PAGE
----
JERUSALEM (Nov. 9)
The political statement that Premier Golda Meir was to deliver to the Knesset this week was postponed today until next Monday in order to give the government more time to develop a unified position on the question of Israel’s return to the Jarring talks. A Foreign Ministry spokesman said today that barring unforeseen events, Foreign Minister Abba Eban will not cut short his present visit to the United States to return home to participate in the cabinet debate. The spokesman said there was “no rush” about reaching a decision on the Jarring talks and added that the U.S. was not exerting any pressure on Israel and making no demands even though Washington is anxious for the talks to resume. He said the subject would be discussed very thoroughly in the cabinet and at lower levels though it was unlikely that a decision will emerge from next Sunday’s regular cabinet session. In any event, the Knesset will not begin its debate until Mrs. Meir delivers her speech. Mr. Eban is expected home at the end of next week.
Whatever new position may emerge from the cabinet there was no concealing the fact that a rift has developed between Mrs. Meir and Defense Minister Moshe Dayan who reportedly advocates Israel’s return to the stalled peace negotiations whether or not Egypt corrects its past truce violations. Remarks to that effect by Gen. Dayan in a speech to the Haifa Engineers Club Saturday reportedly embarrassed Mrs. Meir whose public stand has been that Israel will accept nothing less than complete withdrawal of Egypt’s Soviet-made missiles from the cease-fire zone as a condition for its return to the Jarring talks. A statement was issued on Gen. Dayan’s behalf yesterday claiming that his Haifa remarks were “misinterpreted.” But 45 minutes later, the armed forces radio station, “Galel Zahal” broadcast the full text of the Defense Minister’s speech including the passage in which he specifically called for Israel’s return to the Jarring talks. Political circles here believe the government is edging toward a return to the Jarring talks. This view was supported by reports today that Foreign Minister Abba Eban is negotiating a new formula with the U.S. which would enable Israel to return to the talks without risking too much militarily and without losing face.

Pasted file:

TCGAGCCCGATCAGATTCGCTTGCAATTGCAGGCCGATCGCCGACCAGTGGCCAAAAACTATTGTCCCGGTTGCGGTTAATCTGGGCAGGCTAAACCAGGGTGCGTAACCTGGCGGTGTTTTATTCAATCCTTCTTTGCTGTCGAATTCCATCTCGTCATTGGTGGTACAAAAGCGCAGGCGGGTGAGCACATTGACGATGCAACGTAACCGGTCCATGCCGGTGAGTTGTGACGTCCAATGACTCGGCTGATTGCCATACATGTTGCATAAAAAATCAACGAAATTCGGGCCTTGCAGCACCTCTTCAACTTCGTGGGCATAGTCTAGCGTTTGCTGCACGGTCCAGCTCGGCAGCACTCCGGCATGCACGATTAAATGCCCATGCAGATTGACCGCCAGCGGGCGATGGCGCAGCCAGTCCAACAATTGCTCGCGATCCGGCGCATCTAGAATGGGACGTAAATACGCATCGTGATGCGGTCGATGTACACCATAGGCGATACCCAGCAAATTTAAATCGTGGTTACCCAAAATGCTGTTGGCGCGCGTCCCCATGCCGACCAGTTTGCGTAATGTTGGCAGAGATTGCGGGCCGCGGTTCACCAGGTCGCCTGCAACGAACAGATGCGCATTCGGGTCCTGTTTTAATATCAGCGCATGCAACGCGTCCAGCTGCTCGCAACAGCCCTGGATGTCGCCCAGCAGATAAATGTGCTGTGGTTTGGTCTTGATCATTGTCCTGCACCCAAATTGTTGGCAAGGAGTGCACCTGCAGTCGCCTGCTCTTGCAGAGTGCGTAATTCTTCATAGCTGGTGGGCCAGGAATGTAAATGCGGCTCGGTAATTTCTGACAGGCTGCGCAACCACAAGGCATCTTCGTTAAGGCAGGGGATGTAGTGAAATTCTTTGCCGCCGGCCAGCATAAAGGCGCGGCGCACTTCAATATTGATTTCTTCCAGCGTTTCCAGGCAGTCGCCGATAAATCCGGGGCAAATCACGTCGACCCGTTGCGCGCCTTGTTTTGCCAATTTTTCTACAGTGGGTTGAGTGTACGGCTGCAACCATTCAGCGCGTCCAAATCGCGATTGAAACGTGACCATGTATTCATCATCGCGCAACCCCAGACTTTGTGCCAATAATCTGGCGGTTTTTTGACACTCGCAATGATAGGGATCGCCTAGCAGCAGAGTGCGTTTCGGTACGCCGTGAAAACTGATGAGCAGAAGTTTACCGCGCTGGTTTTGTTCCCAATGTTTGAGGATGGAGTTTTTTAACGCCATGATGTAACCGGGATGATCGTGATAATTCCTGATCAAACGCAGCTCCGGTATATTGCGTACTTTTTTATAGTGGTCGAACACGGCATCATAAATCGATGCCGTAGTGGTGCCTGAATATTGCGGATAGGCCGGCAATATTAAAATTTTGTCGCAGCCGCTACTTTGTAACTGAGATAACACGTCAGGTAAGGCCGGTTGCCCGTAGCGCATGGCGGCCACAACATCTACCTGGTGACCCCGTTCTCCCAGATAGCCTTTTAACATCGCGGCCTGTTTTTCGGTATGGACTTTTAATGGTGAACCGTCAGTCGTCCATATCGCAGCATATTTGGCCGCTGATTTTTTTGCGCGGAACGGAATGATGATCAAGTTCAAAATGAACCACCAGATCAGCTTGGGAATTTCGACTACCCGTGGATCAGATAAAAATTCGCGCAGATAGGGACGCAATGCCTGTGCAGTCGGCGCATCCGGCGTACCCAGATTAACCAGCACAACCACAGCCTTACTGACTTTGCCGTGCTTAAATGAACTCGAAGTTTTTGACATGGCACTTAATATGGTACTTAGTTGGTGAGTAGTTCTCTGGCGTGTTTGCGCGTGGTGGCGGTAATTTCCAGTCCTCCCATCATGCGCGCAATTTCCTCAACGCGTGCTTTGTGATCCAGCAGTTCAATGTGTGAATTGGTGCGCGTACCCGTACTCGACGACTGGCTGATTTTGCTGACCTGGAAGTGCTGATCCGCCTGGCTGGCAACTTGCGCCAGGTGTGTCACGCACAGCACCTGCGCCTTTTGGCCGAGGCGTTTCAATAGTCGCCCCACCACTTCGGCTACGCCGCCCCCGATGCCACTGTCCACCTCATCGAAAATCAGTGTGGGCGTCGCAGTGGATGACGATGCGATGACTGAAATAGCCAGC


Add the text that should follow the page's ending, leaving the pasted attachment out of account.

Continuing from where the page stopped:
Mr. Eban is reportedly insisting on U.S. guarantees that would preclude any future deception on the part of Egypt. His discussions with American officials are said to revolve around the formulation of such conditions. In addition, Mrs. Meir wants a contractual obligation from the U.S. to continue to deliver arms to Israel. At present the arms are being supplied on a day-to-day basis. Deputy Premier Yigal Allon told a convention of immigrants from Morocco today that Israel seeks an ultimate solution of the Middle East problem through peace, not war, and that the Jarring talks offer a road to peace. He said the Arabs “cannot force us into a peace we do not want and we do not want to enforce the kind of peace the Arabs won’t accept.” “Hence our readiness to accept the American initiative in both of its parts–the cease-fire and the Jarring talks,” Mr. Allon said. He added that Israel’s withdrawal from the Jarring talks was not a pretext for their suspension but a response to Egypt’s violations of the cease-fire. He said Israel could not go on with the talks as long as the violations remain uncorrected.